Today's New York Times has two opinion pieces on the labor market. Pessimist Steve Roach does not believe that the productivity growth that we are seeing is real or lasting.
we are woefully underestimating the time actually spent on the job. It follows, therefore, that we are equally guilty of overestimating white-collar productivity. Productivity is not about working longer. It's about getting more value from each unit of work time. The official productivity numbers are, in effect, mistaking work time for leisure time.
This is not a sustainable outcome — for the American worker or the American economy. To the extent productivity miracles are driven more by perspiration than by inspiration, there are limits to gains in efficiency based on sheer physical effort.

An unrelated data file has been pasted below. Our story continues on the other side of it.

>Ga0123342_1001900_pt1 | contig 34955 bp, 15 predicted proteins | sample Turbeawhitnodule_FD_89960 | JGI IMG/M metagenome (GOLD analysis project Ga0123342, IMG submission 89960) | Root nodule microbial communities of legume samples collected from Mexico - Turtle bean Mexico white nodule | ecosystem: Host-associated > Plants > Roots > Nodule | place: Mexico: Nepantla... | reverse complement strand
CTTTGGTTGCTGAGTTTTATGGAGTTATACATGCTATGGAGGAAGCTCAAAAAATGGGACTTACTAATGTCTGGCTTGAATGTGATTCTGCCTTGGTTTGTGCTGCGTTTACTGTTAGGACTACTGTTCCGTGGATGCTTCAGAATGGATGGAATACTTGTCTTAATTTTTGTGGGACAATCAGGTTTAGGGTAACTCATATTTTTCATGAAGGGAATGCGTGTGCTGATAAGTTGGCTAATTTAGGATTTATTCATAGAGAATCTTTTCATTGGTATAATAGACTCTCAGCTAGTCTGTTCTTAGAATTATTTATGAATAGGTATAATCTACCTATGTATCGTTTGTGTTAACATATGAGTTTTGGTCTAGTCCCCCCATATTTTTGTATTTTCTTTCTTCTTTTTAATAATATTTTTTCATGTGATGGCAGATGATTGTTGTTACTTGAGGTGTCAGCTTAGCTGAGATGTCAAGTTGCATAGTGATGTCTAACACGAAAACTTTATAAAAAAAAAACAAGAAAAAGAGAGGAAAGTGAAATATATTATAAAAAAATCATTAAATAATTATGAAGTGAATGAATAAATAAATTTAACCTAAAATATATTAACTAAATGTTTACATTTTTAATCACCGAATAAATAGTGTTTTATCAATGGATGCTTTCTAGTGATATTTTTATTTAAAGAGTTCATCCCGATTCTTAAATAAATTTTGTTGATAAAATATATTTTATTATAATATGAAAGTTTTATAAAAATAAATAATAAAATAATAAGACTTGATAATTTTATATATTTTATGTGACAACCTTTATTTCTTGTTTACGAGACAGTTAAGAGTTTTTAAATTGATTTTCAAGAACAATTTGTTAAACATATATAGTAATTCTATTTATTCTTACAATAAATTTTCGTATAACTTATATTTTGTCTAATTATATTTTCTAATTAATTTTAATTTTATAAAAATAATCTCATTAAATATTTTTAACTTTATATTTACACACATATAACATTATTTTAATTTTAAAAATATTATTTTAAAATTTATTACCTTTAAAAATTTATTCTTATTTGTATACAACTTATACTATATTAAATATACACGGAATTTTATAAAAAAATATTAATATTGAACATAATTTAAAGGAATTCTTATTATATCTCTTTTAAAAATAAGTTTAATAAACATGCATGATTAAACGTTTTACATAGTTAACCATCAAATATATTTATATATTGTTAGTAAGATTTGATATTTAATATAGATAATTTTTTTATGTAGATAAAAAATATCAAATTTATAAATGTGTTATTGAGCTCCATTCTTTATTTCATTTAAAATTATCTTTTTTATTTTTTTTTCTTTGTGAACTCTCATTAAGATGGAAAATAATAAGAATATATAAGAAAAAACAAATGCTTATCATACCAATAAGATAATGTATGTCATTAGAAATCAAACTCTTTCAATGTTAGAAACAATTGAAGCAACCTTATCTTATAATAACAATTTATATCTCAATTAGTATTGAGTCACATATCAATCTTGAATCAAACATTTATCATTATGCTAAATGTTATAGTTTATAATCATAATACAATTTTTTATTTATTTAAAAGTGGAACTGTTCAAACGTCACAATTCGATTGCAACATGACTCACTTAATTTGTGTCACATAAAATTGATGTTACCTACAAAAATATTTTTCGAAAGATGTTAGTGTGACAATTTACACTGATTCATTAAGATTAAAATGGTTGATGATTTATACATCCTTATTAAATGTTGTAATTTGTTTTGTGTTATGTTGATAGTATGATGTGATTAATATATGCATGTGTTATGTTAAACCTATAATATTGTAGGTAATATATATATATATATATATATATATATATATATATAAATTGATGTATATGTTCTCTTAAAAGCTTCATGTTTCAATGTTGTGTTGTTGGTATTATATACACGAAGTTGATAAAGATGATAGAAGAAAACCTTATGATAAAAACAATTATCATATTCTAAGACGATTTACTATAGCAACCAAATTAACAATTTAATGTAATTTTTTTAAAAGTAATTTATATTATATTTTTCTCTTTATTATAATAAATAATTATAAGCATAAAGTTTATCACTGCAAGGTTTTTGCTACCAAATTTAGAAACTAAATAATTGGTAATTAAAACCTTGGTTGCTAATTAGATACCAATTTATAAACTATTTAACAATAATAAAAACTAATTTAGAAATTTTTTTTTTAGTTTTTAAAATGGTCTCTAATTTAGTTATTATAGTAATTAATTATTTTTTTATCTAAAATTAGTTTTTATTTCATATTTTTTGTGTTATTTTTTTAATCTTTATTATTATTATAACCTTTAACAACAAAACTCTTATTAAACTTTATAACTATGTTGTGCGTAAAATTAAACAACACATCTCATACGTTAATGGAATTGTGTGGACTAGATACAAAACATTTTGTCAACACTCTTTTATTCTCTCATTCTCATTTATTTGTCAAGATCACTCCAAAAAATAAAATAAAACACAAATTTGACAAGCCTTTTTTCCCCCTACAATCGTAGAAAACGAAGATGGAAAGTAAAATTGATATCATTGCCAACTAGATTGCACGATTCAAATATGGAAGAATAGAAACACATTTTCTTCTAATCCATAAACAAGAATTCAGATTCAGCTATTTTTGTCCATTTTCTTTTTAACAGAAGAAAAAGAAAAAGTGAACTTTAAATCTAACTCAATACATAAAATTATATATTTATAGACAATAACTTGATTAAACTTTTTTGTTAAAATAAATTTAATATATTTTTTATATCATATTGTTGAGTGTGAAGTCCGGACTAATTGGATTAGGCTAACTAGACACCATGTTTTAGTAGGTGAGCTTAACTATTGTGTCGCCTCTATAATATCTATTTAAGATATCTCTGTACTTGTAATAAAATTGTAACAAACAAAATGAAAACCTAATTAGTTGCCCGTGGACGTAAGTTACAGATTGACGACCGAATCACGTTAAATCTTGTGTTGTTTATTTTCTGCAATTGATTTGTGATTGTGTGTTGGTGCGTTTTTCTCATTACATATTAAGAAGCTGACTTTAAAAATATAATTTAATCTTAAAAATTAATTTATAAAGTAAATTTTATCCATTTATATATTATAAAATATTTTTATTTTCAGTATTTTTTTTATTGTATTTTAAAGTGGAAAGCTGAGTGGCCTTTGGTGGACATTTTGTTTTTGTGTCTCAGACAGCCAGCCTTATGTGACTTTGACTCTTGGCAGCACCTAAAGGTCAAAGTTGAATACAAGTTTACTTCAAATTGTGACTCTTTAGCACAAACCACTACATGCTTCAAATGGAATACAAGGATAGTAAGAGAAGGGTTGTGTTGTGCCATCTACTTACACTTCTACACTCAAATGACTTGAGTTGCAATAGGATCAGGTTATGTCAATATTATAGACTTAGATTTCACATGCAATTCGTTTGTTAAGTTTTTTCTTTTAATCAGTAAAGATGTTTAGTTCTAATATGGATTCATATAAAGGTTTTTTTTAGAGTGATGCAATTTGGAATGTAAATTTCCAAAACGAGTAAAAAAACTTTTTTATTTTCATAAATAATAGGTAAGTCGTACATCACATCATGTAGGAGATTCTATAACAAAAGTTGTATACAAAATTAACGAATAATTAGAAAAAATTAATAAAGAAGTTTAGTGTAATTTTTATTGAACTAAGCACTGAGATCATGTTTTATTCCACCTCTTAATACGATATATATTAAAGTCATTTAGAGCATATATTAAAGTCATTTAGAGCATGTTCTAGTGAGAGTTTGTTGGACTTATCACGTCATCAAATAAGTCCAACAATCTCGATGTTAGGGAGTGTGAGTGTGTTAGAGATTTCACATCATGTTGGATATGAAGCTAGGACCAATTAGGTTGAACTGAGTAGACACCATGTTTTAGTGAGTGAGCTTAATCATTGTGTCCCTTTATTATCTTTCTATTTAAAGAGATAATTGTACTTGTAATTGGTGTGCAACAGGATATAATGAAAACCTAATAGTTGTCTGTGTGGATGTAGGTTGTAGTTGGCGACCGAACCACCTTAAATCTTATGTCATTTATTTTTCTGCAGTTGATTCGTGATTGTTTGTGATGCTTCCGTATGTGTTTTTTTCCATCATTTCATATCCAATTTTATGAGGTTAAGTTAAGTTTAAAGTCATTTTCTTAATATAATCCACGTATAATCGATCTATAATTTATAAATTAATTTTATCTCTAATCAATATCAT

Of course, if Roach is correct, then further increases in demand ought to result in more hiring, because current workers are stretched to the limit.
Meanwhile, Austan Goolsbee believes that the labor market is weaker than it looks.
From 1999 to 2003, applications for disability payments rose more than 50 percent and the number of people enrolled has grown by one million. Therefore, if you correctly accounted for all of these people, the peak unemployment rate in this recession would have probably pushed 8 percent.
Goolsbee argues that since the late 1980's, it has been easy for people to transition out of work and into disability rather than unemployment.
For Discussion. Goolsbee implies that with an increase in demand, many who have taken disability would be back in the labor force. Is this plausible?